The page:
I recently heard an NPR story on my morning drive about an increasing number of customers switching from large national banks to small community banks because of the recent bailouts and bonuses. As people make decisions on where to keep their money, financial institutions everywhere are utilizing social media as a new way to reach out to their existing customers and gather new ones.

The Financial Brand, an interesting Web site that offers information about just that – financial brands – offers an extensive 80-page report about how financial institutions can “harness the power of Twitter.” Granted, you may not have the time to review such an extensive report, but it’s interesting to know that the research is out there. Highlights include:

  • Promote new products and offers
  • Share personal finance tips
  • Express their brand and reveal their personalities
  • Build community outreach programs
  • Provide information about community events and activities
  • Increase exposure for their charitable and philanthropic efforts

Thankfully, the very helpful Mashable Web site offers five ways that banks can use social media to return real value for their institutions, with the top five being:

  • Community building
  • Product research
  • Customer service
  • Marketing and promotion
  • Transparency

Financial institutions (and all other organizations using social media to connect with customers) need to remember that the number one reason to participate in social media is to build relationships.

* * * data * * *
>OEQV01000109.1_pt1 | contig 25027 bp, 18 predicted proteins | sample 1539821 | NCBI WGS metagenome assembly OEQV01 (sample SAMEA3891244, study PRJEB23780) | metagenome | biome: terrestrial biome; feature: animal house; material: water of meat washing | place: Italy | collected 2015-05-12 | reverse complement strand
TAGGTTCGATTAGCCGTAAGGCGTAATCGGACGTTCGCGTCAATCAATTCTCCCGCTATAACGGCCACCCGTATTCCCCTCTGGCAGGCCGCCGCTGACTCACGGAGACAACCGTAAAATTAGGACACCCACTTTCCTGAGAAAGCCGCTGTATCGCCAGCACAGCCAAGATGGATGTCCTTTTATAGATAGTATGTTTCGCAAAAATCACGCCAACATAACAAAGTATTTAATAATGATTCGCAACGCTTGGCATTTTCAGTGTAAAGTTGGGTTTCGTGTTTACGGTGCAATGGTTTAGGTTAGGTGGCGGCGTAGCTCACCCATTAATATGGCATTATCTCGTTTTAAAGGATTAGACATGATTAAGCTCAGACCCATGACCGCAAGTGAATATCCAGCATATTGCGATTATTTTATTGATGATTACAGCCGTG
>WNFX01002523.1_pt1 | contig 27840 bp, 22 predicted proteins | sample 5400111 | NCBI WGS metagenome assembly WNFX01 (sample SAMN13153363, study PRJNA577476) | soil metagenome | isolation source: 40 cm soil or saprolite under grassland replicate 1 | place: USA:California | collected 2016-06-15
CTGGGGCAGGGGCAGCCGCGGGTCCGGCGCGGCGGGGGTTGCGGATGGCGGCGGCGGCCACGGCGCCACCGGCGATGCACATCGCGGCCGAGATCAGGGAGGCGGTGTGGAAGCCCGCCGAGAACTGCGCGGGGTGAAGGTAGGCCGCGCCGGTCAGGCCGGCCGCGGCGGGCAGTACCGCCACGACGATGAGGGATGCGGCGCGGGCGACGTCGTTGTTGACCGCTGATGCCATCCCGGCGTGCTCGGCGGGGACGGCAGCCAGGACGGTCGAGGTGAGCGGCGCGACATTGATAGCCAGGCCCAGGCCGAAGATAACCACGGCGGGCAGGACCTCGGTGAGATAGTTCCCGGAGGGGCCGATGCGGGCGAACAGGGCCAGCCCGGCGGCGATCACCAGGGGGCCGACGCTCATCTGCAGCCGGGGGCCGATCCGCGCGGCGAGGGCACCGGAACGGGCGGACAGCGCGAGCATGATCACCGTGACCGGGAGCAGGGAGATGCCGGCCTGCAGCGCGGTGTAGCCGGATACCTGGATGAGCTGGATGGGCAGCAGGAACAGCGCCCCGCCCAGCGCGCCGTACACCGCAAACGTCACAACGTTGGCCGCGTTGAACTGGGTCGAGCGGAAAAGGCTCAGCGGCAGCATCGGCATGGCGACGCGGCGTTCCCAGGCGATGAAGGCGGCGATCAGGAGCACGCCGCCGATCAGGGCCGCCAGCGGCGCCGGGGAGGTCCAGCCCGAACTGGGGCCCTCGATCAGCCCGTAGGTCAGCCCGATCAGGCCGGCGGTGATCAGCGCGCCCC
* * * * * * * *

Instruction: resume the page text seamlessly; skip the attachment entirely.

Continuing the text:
Organizations who want to ultimately gain customers need to listen and engage at the point of need. For example, if you use Twitter to SPAM followers with your message or service (even if they are likely to use your services), they will most likely ignore and possibly resent your brand or organization.

Preferably, an organization should listen, engage and be involved in its follower’s posts only to suggest specific products or services if someone specifically asks for the information. For example, if there is a discussion about who has free checking, it would be appropriate to provide specific information. The goal is to be helpful and share without expectations.

The organization should establish that its investment in the community is for the long term, not just when there’s a transaction on the line. When the organization is engaged in the daily conversation and an opportunity arises to which the organization has expertise or interest, there is now the occasion and the invitation to connect.